LUKE, Nicholas (1553-1613), of Woodend, Cople, Beds.
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Family and Education
b. 1553, 1st s. of John Luke by Anne, da. and coh. of John Heming of Arlesey. m. Margaret (d.1597), da. of Oliver, 1st Baron St. John, 2s. inc. Oliver 3da. suc. fa. 1566.
J.p. Beds. from c.1579, q. from c.1592 to at least 1601, sheriff 1579-80, 1593-4.2
The Lukes had been settled in Bedfordshire for some time before Elizabeth’s reign. The best known member of the family in the early Tudor period was Luke’s grandfather, a baron of the Exchequer, who died only a short time before his son John. In 1566 the estate at Woodend descended to Luke himself, aged nearly thirteen. The family owned property at several places in the county and in Huntingdonshire. Luke’s mother was in possession of her father’s manor at Arlesey. The annual value of all the lands was estimated at about £182. Sir Anthony Browne wrote to the Earl of Leicester asking him to gain Luke’s wardship for him ‘at a reasonable charge’, so that he could bestow it on a kinswoman, Jane Mordaunt, but it was granted to Thomas Marbury, serjeant of the pantry.3
Luke was an active country gentleman, prominent enough to become the son-in-law of Lord St. John. He may have been the ‘Nicholas Luke, esquire’ who in March 1585 was admitted to Gray’s Inn on Lord Burghley’s nomination, but if so it was obviously an honorary admission. In any case he had several namesakes in his family at this date, though it is doubtful whether any of these would have been styled esquire. In addition to his work on the bench, and two periods as sheriff, Luke served on various commissions in his county; his name also appears in 1600 as providing a horseman for Ireland. He was patron of several churches in his district.4
On the first occasion Luke stood for Parliament he had some opposition from the Radcliffs. Whether or not this went to a poll is not known. He is not known to have participated in the business of the 1584 Parliament, but he may have attended the subsidy committee to which all the knights of the shire were appointed on 24 Feb. 1585. He is more likely than his son to have been the ‘Mr. Luke’ who was appointed to committees concerning privileges and returns (5 Nov. 1597) and a private land bill (25 Nov.). As knight for Bedfordshire he was entitled to attend the following committees: enclosures (5 Nov.), poor law (5, 22 Nov.), armour and weapons (8 Nov.), penal laws (8 Nov.), monopolies (10 Nov.), the subsidy (15 Nov.), draining the fens (3 Dec.) and maltsters (12 Jan. 1598).5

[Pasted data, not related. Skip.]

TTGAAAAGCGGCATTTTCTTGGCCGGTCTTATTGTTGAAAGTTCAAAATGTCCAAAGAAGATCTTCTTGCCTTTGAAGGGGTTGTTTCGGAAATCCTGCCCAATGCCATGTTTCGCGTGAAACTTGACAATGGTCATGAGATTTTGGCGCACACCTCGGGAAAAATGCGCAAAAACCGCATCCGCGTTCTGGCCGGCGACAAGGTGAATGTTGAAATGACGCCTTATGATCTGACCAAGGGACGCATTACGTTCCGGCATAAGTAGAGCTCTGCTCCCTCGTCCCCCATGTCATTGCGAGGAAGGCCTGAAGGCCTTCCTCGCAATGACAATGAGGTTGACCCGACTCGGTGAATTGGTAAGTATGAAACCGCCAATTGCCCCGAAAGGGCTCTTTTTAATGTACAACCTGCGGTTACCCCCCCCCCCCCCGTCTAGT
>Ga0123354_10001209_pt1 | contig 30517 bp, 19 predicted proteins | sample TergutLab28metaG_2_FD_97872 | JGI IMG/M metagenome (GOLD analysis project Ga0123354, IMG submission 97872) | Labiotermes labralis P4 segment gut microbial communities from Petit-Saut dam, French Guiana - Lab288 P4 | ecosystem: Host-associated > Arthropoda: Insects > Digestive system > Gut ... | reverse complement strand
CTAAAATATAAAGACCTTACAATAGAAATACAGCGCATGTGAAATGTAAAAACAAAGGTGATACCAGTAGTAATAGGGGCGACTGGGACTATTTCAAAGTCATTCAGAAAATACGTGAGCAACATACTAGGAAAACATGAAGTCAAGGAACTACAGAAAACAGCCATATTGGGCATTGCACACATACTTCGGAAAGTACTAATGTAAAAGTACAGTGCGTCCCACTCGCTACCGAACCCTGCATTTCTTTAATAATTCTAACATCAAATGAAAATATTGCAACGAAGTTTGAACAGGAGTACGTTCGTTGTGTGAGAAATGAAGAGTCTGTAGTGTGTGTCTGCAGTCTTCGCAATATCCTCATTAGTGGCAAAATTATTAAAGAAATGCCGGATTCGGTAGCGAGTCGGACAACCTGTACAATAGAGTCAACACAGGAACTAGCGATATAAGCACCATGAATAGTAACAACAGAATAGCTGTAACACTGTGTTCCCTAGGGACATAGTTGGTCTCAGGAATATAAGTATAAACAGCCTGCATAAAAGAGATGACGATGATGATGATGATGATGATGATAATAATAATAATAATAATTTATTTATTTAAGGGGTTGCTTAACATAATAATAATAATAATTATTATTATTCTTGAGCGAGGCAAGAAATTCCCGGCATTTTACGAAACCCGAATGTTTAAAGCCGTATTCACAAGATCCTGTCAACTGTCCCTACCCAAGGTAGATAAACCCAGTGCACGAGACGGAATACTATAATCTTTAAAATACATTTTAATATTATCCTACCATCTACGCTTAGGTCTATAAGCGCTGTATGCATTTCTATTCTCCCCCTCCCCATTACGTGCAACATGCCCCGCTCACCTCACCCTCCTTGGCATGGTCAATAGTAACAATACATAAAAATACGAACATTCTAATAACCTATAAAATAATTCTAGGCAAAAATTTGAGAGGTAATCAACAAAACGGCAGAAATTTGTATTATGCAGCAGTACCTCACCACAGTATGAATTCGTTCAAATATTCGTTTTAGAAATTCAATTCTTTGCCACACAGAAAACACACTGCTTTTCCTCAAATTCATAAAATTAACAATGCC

He died 4 July 1613, and on the next day was buried at Cople. His will, which he had made in the previous May, was proved by his heir, Sir Oliver, in July 1614. Besides legacies to Oliver himself, the will mentioned Luke’s second son Thomas, and daughters Anne, wife of Sir Miles Fleetwood, Judith, married to John Cooke, and Katherine, apparently unmarried, to whom her father left £800. The preamble suggests the strong protestantism which later made the Luke family enthusiastic supporters of Parliament in the civil war:
I commend and commit my soul into the hands of God Almighty with full and assured confidence of mine eternal salvation through the all-sufficient merit of Jesus Christ, my blessed Saviour and Redeemer.6
Ref Volumes: 1558-1603
Author: N. M. Fuidge
- 1. Folger V. b. 298.
- 2. Wards 9/138, ff. 607-9; Vis. Beds. (Harl. Soc. xix), 179; VCH Beds. iii. 193; Beds. N. and Q. iii. 92; CSP Dom. Add. 1566-79, p. 6.
- 3. VCH Beds. loc. cit.; Wards 9/138, ff. 607-9; CSP Dom. Add. 1566-79, p. 6, where Nicholas’s age is given in error as fourteen in 1566.
- 4. Lansd. 89, f. 189; APC, xxii. 238; xxx. 435; Beds. N. and Q. ii. 313; iii. 92; Lincoln Episcopal Recs. 1571-84 (Lincoln Rec. Soc. ii), ed. Foster, 63, 272.
- 5. Northants. RO, Stopford-Sackville mss, 239; Lansd. 43 anon. jnl. f. 171; D’Ewes, 552, 553, 555, 557, 561, 563, 567, 578.
- 6. C142/343/177; F. A. Blaydes, Gen. Bed. 84; PCC 67 Lawe; Beds. N. and Q. iii. 59.